Meanwhile, according to Bloomberg, economists at Nomura Holdings think a "mild recession" is likely to start toward the end of this year. As a note from Moody's Analytics put it, "The Fed could be faced with a Hobson’s choice: Push the economy into a mild recession, similar to our scenario, to tame inflation, or wait and cause a more significant recession, since a stagflation scenario is possible next year if the Fed isn’t aggressive enough."
It is possible that the Fed can engineer what's called a soft landing -- bringing the growth back under control without sending the economy into a tailspin. But many economists are doubtful it can be done. Ultimately, consumers would be wise to prepare for a recession.
How you can prepare for a recession
There's a very good chance that recession is coming. But don't panic. If it does come, it won't be tomorrow -- you still have time to prepare. There are a number of steps you can take. Here are three that will put you in good stead.
1. Shore up your emergency fund and other savings.
The more money you can put aside today, the better positioned you'll be to survive any financial crisis. Experts advise putting three to six months' worth of living expenses into your emergency savings. But you might want to try to put even more aside in the coming months, especially if you think your job might be in jeopardy.
2. Pay down high-interest debt
Paying down debt is always a good way to build a solid financial foundation. Interest payments on loans or credit card debt can eat into your monthly pay checks. Moreover, if interest rates rise, so could the cost of servicing your debts. Check out our tips on how to pay down debt.
READ MORE: Best Debt Payoff Apps
3. Consider a side gig
It isn't always easy to maintain a side gig alongside your regular job. But it could give you some extra cash today, as well as extra protection in the future. For example, if you lost your main job, you'd have your side gig to fall back on, at least temporarily. That said, don't cut corners on your regular work in order to make time for the side gig. It would be counterproductive if you lost your job because you'd been distracted by ways to earn money on the side.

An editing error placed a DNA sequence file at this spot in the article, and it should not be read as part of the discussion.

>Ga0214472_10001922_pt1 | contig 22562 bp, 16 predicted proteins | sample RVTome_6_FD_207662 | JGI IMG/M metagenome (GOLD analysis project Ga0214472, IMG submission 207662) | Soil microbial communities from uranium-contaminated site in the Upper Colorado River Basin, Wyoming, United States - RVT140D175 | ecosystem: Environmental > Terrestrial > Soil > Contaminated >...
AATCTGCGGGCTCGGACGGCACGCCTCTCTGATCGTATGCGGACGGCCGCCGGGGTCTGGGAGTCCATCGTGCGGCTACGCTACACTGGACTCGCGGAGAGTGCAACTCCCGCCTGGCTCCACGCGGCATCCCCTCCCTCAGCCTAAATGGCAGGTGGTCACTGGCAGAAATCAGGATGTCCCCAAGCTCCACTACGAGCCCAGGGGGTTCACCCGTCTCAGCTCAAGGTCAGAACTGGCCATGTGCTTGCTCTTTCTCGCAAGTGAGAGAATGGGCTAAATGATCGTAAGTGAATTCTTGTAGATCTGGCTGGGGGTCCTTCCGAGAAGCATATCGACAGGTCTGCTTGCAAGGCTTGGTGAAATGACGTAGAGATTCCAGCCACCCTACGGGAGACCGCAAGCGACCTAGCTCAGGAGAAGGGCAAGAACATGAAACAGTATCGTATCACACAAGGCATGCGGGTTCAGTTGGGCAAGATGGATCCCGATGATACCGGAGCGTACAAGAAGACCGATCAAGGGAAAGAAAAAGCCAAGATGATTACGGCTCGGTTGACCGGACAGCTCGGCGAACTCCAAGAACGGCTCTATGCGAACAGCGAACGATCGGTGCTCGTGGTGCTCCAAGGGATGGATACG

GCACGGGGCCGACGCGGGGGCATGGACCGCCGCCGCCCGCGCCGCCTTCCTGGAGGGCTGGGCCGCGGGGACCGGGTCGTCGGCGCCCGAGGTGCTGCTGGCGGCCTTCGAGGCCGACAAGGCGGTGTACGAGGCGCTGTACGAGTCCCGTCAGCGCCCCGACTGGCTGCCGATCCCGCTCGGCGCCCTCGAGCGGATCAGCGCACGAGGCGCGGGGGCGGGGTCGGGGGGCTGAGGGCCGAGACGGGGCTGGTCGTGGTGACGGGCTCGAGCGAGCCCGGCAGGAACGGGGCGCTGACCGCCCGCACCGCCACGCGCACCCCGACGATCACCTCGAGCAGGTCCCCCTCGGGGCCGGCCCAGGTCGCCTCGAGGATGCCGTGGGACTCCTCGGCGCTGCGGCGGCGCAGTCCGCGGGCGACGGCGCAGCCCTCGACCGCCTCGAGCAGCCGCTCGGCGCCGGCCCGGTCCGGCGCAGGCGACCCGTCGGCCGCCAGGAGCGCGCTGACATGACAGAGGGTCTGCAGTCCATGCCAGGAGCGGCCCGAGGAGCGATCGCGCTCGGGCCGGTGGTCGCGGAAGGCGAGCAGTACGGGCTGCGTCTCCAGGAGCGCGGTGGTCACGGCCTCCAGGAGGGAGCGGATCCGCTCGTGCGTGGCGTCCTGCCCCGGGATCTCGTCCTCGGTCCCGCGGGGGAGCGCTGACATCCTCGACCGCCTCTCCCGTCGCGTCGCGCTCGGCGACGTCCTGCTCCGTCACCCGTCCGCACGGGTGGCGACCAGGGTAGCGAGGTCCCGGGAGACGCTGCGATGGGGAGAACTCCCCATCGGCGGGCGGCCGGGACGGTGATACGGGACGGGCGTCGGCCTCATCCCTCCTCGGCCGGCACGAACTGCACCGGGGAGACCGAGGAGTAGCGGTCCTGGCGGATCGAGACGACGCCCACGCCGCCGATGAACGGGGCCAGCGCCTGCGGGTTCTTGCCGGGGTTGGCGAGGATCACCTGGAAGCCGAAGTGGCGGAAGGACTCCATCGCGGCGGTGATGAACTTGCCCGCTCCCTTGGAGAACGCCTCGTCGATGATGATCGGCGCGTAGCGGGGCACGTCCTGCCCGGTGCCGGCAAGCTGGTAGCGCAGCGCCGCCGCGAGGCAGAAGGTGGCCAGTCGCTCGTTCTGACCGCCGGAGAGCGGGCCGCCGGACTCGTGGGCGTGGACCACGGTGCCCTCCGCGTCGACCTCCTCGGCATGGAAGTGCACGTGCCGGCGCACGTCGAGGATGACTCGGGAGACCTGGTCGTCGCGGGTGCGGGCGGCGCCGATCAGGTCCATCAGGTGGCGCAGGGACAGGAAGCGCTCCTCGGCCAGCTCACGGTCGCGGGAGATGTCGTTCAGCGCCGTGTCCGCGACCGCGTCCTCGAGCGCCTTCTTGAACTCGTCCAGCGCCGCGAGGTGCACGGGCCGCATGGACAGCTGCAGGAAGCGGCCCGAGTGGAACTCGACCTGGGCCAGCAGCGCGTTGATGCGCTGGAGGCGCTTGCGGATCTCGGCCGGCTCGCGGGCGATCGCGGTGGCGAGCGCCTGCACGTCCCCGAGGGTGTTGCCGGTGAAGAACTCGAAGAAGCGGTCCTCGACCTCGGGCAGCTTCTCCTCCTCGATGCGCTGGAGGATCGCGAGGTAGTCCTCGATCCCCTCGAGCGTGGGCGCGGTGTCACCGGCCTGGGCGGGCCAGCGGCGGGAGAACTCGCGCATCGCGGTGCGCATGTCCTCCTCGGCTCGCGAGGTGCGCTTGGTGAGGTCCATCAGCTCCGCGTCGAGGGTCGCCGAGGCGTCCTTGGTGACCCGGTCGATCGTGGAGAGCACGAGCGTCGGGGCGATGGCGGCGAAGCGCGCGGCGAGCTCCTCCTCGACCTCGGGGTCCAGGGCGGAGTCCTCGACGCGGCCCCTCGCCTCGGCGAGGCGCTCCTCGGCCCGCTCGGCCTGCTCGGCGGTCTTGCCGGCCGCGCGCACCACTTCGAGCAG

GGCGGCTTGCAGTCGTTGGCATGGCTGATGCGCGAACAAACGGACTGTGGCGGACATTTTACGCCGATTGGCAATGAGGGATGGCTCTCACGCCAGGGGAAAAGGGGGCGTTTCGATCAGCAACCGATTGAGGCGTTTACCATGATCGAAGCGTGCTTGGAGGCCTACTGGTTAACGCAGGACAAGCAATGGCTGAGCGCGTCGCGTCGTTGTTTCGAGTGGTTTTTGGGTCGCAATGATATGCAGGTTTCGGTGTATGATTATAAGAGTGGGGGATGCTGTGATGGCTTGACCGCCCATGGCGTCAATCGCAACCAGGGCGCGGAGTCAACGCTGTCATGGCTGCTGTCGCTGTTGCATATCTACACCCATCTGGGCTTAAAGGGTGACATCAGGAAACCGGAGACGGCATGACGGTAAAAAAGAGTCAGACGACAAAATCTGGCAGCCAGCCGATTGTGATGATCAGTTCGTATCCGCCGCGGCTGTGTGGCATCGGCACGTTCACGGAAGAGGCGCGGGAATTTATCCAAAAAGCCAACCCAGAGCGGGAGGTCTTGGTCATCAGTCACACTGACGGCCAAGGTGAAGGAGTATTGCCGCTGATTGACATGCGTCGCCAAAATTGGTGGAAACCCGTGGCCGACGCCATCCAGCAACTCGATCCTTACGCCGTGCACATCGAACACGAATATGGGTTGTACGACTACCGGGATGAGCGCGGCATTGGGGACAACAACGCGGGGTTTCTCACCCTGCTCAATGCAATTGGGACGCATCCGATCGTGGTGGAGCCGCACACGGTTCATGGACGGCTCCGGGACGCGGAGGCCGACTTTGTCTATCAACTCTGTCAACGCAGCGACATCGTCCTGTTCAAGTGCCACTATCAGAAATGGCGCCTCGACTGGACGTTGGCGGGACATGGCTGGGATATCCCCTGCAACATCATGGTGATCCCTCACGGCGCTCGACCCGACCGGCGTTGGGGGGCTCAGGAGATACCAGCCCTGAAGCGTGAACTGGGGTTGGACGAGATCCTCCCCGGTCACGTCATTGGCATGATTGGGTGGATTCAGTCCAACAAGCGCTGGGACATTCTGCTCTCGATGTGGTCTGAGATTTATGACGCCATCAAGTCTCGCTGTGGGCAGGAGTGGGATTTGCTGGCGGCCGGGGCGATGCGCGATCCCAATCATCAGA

Alert: highest cash back card we've seen now has 0% intro APR until 2025
If you're using the wrong credit or debit card, it could be costing you serious money. Our experts love this top pick, which features a 0% intro APR for 15 months, an insane cash back rate of up to 5%, and all somehow for no annual fee.
In fact, this card is so good that our experts even use it personally. Click here to read our full review for free and apply in just 2 minutes.
Our Research Expert
We're firm believers in the Golden Rule, which is why editorial opinions are ours alone and have not been previously reviewed, approved, or endorsed by included advertisers. The Ascent does not cover all offers on the market. Editorial content from The Ascent is separate from The Motley Fool editorial content and is created by a different analyst team.
The Ascent is a Motley Fool service that rates and reviews essential products for your everyday money matters.
Copyright © 2018 - 2023 The Ascent. All rights reserved.